Are Scalp Massages Worth It?
Full-body massages are great and all, but have you ever had a scalp massage? Compared to our face and body, we often don’t give our hair or scalp the TLC it deserves. Rumor has it, though, these massages may provide some beauty benefits in addition to feeling oh-so-relaxing. To find out the truth about scalp massages, we tapped trichologist Penny James from Penny James Salon and Kerry E Yates, founder of Colour Collective. Here, we’re breaking down some of the benefits of a scalp massage and why it might be worth adding to your weekly beauty routine.
What Are the Benefits of a Scalp Massage?
There is some evidence to suggest that scalp massages can help address hair loss. From various hormonal imbalances, medical conditions or even genetics, there are many different causes for hair loss. One often overlooked cause, though, is stress, and that’s something that a scalp massage could help with. “Scalp massages can be very beneficial to relax the scalp muscles that can get very tight due to stress,” James says. There are three main muscle groups on the scalp known as the temporalis, frontalis and occipitalis. It’s important to stimulate these muscles to help relieve stress. It also improves blood circulation, which James says can be helpful in improving certain scalp conditions, including everything from an oily scalp to dandruff. “As a trichologist, I like to incorporate active ingredients and steam treatments to scalp massages to help my clients who produce excess sebum on their scalp,” she says. “If a client has pityriasis capitis (dandruff), though, they can benefit from a medicated cream paired with the massage and the steam treatment.”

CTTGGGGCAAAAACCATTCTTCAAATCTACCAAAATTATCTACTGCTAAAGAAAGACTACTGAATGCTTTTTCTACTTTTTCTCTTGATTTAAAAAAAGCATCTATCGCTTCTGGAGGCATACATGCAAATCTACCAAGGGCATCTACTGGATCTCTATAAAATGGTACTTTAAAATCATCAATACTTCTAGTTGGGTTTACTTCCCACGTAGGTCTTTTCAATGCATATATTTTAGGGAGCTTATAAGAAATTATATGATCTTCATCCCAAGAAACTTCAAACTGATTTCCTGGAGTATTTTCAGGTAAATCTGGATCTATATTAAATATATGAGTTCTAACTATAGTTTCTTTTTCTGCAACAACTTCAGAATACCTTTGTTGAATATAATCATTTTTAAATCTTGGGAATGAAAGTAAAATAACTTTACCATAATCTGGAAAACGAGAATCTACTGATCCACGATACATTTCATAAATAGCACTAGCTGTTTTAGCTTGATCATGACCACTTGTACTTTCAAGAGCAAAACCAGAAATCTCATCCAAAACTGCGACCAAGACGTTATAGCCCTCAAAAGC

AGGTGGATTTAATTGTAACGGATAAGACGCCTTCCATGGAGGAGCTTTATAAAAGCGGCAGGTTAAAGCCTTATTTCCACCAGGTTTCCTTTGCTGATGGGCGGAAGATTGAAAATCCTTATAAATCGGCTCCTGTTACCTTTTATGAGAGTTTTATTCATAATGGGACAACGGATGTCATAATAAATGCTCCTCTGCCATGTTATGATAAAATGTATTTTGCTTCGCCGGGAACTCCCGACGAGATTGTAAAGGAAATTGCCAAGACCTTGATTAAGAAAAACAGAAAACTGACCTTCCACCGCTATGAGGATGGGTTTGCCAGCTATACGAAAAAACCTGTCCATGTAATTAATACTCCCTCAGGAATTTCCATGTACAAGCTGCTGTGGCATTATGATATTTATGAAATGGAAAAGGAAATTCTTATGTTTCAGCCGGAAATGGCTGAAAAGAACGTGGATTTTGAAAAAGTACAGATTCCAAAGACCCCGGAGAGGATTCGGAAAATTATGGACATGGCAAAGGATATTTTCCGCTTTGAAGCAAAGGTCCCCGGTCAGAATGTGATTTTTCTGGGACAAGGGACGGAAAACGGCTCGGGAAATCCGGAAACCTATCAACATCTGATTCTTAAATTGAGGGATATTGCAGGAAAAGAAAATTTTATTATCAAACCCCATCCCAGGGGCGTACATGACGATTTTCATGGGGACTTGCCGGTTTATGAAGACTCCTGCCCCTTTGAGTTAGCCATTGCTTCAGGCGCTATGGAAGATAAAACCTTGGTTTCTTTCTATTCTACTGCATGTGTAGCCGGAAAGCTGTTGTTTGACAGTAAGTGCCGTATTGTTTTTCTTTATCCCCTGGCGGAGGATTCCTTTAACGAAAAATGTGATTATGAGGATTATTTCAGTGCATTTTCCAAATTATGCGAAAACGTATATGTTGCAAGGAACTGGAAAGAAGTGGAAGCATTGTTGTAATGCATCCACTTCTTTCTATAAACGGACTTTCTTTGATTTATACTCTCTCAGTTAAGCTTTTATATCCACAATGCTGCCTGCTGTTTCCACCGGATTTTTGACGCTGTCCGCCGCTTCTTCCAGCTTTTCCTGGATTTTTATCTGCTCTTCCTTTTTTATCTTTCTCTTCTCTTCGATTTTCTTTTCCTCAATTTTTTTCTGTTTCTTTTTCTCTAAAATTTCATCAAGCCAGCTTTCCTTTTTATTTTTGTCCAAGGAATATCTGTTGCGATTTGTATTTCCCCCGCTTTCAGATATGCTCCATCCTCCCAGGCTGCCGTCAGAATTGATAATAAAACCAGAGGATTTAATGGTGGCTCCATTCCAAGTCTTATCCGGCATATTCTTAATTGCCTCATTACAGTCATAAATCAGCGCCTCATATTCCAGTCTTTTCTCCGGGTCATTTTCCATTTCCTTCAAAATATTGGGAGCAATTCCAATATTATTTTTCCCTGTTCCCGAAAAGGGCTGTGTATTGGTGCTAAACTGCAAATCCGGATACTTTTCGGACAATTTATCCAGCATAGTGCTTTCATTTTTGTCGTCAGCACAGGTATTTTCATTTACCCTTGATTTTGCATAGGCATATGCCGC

How Do You Perform a Scalp Massage?
While a scalp massage performed by a professional with knowledge of the muscles in the scalp is ideal, there are ways to perform a scalp massage from the comfort of your home. Yates says it’s best work in sections. “Start at the nape of your neck and gently press your fingers directly into the scalp area while working the hands in a circular motion,” she says. Apply a light pressure to help loosen up the scalp, and after about 45 seconds slowly move from your nape up to the crown area. Massage the crown area moving from the center of your head to the sides. Spend roughly one minute in the area. Next, massage in the front of your hairline in small circles focusing on the center part down to the temples, which he says is the area holds the most tension. Yates recommends focusing on this area for about two minutes to relieve some stress and tension. Finish off with a final sweep combing your fingers from the front to the back of your head.
There are also different tools that you can use to help you get the job done at home. One of our favorites is this scalp massaging tool from Amazon. It’s so easy to use and feels incredible. If you haven’t tried using one of these yet, we highly recommend doing so, ASAP. You can also use this Vanity Planet Rejuvenating Scalp Massager, which is used in the shower and has flexible rubber tips so you can rub it on your scalp while lathering your shampoo or distributing your conditioner. James says you should give yourself or receive a scalp massage at least every week for about 10 to 20 minutes to really experience the true benefits.